Several of the essays deal with the critical issue of place, and how design might enhance rather than obscure it. Girot, in his essay, points to the trend of homogenized ecological design as a missed opportunity to enter a dialogue with the local context. An increased reliance on 2D mapping techniques is to blame for this, Girot argues. An alternative? 3D, of course. Girot is an effective pitchman for the point cloud and the specificity it allows designers to access. Still, it seems too convenient to blame out-of-the-box designs on one set of tools or methods. Girot himself describes these ecological designs as a trend. And as trends are by nature fleeting, perhaps the fear of homogenization has outgrown its actual threat.
In her essay, Allesandre Ponte at the University of Montreal suggests the mapping craze Girot refers to might be a sign of insecurity on the part of designers who find themselves groping around a dark and ever-expanding room of ecology, territory, and culture. The multitude of ways designers can approach sites could come as a relief to some but also induce further “paralysis by analysis” in others.
A meditation by Kathryn Gustafson, ASLA, on model-making weaves together interesting personal anecdotes to make a valid criticism of 3D technologies. Rhino and Grasshopper are a necessity but don’t confer good landscape sense. One trusts Gustafson writes from experience when she shares that a designer cannot explore a landscape with just a keyboard and mouse. “Where are you?” Gustafson prods. “What are you truly experiencing? This is the only thing, for me, that really matters.”
It’s possible to get the impression from some contemporary landscape architects that the greatest transgression a designer can make is neglecting aesthetics in the pursuit of ecological function. Reading of people drowning in the streets of Beijing due to urban flooding, one can forgive Kongjian Yu, FASLA, this offense in his deployment of urban sponges. “Healing the ecological system at the national scale needs simple, replicable, and inexpensive solutions, not self-indulgent ornamental design or artistic form,” writes Yu. Of course, Turenscape’s Qunli Stormwater Park is staggering in its messy functionality. Yu shares its origins as well as the genesis of Turenscape in one of the book’s more personable essays. It’s organized as a guide, with steps such as “Do not Try to Influence the Experts,” and “Make a Proposal to the Prime Minister.”
The book’s most successful essays tell stories. Yu’s falls into this category, as does Susann Ahn and Regine Keller’s delightful essay on nature and imitation. Conceiving of nature as a construct can be extremely liberating. But what happens when that conception runs up against cultural expectation? Designers buckle and imitative natures get built. “The question remains whether, and when, the imitation will render the original meaningless.”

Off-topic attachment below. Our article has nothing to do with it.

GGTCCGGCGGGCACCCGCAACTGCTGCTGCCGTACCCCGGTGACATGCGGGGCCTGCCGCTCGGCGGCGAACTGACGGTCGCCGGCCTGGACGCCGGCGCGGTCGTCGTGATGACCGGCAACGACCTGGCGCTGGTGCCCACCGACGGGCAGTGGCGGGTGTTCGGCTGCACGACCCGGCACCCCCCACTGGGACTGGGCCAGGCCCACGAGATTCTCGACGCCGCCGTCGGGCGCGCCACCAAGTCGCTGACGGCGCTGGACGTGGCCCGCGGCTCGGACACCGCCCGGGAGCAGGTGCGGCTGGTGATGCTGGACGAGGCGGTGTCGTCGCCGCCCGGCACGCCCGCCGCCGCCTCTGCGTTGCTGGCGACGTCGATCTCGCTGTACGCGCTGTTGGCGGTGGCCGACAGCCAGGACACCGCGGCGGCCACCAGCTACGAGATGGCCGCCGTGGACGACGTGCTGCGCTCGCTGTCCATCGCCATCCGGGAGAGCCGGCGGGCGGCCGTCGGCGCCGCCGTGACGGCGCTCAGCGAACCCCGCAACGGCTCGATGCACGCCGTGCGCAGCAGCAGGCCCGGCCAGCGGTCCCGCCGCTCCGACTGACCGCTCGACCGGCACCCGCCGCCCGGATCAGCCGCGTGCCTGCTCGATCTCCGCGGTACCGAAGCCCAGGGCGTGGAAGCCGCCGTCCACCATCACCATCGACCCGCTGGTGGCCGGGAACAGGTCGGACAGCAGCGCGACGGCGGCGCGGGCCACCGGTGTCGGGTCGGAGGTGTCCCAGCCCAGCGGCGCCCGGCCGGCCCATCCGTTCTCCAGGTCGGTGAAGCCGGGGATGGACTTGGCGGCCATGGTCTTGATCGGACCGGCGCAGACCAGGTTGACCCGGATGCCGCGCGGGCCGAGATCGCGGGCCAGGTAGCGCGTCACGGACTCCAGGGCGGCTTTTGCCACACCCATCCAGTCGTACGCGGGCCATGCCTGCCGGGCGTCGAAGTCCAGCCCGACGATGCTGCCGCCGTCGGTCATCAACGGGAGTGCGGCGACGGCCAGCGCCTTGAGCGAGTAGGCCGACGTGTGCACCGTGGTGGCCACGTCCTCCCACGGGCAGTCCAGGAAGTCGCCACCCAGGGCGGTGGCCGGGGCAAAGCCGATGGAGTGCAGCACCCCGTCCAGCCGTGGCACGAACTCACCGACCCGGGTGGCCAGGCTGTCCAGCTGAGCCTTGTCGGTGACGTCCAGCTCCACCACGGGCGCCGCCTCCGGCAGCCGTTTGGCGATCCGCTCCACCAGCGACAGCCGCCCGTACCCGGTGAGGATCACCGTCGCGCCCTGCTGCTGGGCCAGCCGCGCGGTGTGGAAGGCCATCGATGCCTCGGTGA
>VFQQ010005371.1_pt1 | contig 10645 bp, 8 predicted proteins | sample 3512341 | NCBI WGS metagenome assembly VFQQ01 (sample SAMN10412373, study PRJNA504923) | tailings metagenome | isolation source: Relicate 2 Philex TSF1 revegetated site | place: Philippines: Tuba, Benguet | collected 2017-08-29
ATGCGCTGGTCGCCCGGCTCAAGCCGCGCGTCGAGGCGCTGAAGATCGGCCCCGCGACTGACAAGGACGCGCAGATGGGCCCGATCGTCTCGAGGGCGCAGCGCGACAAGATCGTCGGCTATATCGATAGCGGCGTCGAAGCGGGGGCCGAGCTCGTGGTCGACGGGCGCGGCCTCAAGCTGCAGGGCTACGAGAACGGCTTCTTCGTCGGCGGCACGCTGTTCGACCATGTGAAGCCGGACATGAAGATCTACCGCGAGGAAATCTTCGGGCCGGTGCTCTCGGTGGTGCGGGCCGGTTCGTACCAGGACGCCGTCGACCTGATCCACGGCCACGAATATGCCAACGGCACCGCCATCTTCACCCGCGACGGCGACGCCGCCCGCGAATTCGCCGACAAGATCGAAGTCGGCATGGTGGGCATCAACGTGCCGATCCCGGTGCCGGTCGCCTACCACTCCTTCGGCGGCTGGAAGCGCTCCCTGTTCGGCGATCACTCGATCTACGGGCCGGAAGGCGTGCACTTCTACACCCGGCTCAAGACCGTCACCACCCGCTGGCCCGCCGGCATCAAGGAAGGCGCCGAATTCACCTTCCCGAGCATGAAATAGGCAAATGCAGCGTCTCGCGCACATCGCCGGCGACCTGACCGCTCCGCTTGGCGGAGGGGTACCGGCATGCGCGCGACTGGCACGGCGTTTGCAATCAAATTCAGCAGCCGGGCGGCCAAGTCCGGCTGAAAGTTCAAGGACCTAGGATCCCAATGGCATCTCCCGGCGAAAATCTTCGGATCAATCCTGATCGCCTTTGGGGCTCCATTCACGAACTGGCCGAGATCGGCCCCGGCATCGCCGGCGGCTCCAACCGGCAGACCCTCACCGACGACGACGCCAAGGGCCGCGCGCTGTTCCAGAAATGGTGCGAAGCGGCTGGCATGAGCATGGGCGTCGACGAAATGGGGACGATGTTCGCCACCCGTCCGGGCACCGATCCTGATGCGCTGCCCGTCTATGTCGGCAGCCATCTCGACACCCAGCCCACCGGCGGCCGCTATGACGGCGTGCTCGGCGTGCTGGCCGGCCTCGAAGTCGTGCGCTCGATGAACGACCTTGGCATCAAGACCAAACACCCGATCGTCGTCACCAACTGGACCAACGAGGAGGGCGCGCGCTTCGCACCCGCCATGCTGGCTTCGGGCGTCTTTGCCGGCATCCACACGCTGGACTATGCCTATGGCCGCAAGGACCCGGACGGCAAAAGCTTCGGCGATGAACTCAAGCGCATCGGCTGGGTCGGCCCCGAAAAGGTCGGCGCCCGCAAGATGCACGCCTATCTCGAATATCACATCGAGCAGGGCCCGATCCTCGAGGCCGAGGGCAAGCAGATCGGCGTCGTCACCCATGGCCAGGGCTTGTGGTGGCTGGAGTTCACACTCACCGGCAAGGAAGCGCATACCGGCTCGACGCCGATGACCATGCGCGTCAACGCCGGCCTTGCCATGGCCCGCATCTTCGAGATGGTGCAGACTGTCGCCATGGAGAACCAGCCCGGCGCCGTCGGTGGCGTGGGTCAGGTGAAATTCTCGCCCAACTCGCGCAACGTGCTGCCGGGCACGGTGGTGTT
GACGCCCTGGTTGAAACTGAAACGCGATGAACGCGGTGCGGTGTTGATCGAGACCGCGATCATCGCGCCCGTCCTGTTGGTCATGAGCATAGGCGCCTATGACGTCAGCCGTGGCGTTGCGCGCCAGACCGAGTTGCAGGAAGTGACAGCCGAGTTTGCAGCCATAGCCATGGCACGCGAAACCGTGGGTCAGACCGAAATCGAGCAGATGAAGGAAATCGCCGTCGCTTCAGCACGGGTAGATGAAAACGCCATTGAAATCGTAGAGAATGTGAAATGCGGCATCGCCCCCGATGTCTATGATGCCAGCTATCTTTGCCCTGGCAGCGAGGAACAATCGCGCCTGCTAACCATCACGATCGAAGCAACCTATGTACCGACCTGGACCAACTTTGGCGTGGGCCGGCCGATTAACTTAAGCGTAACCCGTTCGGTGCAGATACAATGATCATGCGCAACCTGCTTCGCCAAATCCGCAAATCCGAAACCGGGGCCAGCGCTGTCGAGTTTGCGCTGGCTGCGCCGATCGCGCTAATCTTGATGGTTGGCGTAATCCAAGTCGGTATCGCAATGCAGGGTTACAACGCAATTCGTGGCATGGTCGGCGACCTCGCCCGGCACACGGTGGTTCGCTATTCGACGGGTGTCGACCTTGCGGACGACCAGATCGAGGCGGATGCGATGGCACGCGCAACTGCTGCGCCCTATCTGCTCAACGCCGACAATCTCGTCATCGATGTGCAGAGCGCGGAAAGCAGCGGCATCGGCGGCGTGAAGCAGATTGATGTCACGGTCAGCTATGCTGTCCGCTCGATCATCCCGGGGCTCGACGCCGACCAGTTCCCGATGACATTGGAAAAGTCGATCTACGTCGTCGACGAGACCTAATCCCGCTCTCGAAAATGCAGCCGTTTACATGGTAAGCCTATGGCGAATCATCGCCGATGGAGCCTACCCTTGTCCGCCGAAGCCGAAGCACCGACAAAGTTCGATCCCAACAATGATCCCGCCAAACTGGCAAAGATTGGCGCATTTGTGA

In Lund, a city in southern Sweden, the MAX IV Laboratory houses a synchrotron, a giant particle accelerator. Unfortunately, scientists there found the facility was buffeted by ground vibrations from a nearby highway. They discovered even the smallest vibrations could throw off their precise studies. Instead of finding a new site, the lab decided to use smart landscape design to create a solution. Working with Fojab Architects, landscape architects with Danish multidisciplinary design firm Snohetta created a 19-hectare park that absorbs vibrations while creating public space, a constructed meadow land, that also captures stormwater.
On their web site, Snohetta writes that ground vibrations are “commonly created by wavelengths between 10 to 40 meters in height and follow the surface of the ground.” If a landscape is flat, their models showed, vibrations could reach the laboratory. But experiments with different types of wave topography found that certain forms could actually absorb the vibrations.
Snohetta used the software program Grasshopper to model the effects of vibrations, defined at 10 to 40 meters at an amplitude of 4.5 meters, on their site. The primary lab building had to be a circle. But they decided to twist and raise it, creating a “dynamic shape based on the Möbius strip,” which is a surface with one side and one boundary. And then they went further, creating a sort of Möbius volume. Landscape wave forms radiate out in a pattern that breaks up incoming vibrations. According to Snohetta, “the more chaotic combinations of waves, the better.”
To build this intricate landscape, Snohetta uploaded the 3D model directly into to the GPS systems guiding the bulldozers who carved the shapes. For the firm, it was like “having a giant 3D printer producing the project on a 1:1 scale.”
On top of blocking the vibrations, the designers also brought a sustainable design approach — soil was cut on site and then filled in elsewhere to create the waves. They argue this will help ensure the site can return to agricultural use if the synchrotron is no longer used.
The waves also help channel stormwater into ponds designed to accommodate both 1-year and 100-year rain events.
And throughout the park, there are native meadow grasses, planted from seeds gathered at a nearby nature reserve. The lab will bring in sheep to help manage the grasses.